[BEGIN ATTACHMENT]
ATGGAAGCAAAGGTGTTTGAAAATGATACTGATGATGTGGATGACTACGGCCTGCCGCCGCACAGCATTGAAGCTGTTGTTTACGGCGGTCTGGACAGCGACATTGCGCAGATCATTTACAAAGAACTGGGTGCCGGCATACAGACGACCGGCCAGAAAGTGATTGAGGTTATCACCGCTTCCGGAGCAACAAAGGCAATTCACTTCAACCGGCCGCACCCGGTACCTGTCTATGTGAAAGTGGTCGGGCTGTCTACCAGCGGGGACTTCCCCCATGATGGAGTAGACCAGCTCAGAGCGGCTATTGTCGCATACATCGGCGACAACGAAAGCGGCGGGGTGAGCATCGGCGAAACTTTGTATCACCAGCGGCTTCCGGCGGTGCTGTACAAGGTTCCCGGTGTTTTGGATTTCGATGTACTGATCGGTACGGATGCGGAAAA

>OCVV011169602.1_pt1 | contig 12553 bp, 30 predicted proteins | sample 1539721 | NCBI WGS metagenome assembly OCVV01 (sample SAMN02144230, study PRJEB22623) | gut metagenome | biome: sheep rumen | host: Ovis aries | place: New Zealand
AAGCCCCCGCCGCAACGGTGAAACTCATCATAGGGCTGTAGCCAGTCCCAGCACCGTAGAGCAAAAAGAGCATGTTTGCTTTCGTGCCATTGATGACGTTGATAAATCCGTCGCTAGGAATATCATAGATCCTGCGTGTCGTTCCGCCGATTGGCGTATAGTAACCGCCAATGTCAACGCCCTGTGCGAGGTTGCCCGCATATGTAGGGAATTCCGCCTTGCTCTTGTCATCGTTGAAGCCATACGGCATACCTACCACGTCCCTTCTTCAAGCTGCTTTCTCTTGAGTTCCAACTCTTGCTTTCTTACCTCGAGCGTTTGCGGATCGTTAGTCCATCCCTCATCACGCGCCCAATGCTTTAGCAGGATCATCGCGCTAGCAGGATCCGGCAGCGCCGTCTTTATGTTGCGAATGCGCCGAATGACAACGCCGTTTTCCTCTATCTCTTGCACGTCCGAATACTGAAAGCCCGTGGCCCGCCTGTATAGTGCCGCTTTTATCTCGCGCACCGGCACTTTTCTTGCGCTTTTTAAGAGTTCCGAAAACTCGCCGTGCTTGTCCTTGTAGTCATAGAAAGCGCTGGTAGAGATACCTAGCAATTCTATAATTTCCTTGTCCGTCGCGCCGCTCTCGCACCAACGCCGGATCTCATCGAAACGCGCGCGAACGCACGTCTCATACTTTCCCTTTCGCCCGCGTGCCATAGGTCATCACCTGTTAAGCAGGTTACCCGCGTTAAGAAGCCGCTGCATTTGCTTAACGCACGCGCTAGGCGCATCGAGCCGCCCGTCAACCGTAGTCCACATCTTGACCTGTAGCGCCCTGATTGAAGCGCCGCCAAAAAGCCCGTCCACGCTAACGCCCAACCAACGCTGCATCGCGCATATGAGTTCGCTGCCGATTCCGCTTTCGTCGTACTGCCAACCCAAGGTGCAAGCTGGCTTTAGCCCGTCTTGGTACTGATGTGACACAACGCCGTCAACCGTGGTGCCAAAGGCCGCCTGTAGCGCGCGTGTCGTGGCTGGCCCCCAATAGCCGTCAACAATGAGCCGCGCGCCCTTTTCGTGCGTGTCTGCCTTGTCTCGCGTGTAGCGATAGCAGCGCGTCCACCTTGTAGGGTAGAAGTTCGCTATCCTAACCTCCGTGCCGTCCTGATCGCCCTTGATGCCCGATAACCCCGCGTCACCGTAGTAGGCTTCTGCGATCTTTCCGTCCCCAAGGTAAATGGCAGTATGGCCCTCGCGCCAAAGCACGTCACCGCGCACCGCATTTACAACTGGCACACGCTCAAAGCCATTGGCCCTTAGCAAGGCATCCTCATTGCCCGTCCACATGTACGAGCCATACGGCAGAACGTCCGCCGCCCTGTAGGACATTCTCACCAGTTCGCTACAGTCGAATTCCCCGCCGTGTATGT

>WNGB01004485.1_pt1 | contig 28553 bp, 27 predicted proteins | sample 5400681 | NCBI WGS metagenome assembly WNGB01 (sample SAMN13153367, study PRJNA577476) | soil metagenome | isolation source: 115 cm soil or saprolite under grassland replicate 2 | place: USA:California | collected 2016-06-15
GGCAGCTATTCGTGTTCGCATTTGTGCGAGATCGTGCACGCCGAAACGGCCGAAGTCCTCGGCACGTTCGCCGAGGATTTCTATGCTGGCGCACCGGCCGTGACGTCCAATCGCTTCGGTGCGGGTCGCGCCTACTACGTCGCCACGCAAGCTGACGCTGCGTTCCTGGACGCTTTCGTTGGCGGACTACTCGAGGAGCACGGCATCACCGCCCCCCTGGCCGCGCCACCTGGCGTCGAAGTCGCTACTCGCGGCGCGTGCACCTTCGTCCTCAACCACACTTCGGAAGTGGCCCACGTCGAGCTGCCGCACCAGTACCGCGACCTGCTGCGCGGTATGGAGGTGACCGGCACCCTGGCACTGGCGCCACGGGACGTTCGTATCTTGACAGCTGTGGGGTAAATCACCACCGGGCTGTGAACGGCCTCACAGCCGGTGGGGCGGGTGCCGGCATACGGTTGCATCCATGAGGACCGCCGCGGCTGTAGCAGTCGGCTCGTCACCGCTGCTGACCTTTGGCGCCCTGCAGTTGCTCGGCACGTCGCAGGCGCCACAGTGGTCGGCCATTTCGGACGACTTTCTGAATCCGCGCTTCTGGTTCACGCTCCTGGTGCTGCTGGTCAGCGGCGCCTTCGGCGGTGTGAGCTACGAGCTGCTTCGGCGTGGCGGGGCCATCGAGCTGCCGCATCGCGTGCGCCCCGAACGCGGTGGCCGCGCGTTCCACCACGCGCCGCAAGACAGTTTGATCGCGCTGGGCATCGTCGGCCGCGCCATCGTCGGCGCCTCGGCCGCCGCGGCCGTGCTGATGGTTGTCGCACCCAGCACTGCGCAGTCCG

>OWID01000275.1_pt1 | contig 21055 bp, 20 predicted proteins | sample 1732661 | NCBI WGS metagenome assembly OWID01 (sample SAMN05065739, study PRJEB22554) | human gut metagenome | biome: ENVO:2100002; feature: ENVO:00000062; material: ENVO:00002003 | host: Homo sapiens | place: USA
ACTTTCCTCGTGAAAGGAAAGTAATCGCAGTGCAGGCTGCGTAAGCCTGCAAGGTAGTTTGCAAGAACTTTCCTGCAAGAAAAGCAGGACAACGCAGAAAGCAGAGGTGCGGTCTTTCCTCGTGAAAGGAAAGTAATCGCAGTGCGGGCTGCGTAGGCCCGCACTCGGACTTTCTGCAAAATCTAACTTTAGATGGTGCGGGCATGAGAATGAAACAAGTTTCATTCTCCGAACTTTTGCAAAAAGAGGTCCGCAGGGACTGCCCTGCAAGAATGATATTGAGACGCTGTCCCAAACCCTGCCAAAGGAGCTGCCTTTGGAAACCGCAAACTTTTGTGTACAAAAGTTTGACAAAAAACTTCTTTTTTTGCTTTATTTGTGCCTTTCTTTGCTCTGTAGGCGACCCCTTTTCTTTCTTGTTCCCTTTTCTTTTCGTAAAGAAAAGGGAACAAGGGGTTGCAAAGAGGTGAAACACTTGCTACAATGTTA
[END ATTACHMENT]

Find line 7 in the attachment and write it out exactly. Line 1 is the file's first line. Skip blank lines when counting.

ACTTTCCTCGTGAAAGGAAAGTAATCGCAGTGCAGGCTGCGTAAGCCTGCAAGGTAGTTTGCAAGAACTTTCCTGCAAGAAAAGCAGGACAACGCAGAAAGCAGAGGTGCGGTCTTTCCTCGTGAAAGGAAAGTAATCGCAGTGCGGGCTGCGTAGGCCCGCACTCGGACTTTCTGCAAAATCTAACTTTAGATGGTGCGGGCATGAGAATGAAACAAGTTTCATTCTCCGAACTTTTGCAAAAAGAGGTCCGCAGGGACTGCCCTGCAAGAATGATATTGAGACGCTGTCCCAAACCCTGCCAAAGGAGCTGCCTTTGGAAACCGCAAACTTTTGTGTACAAAAGTTTGACAAAAAACTTCTTTTTTTGCTTTATTTGTGCCTTTCTTTGCTCTGTAGGCGACCCCTTTTCTTTCTTGTTCCCTTTTCTTTTCGTAAAGAAAAGGGAACAAGGGGTTGCAAAGAGGTGAAACACTTGCTACAATGTTA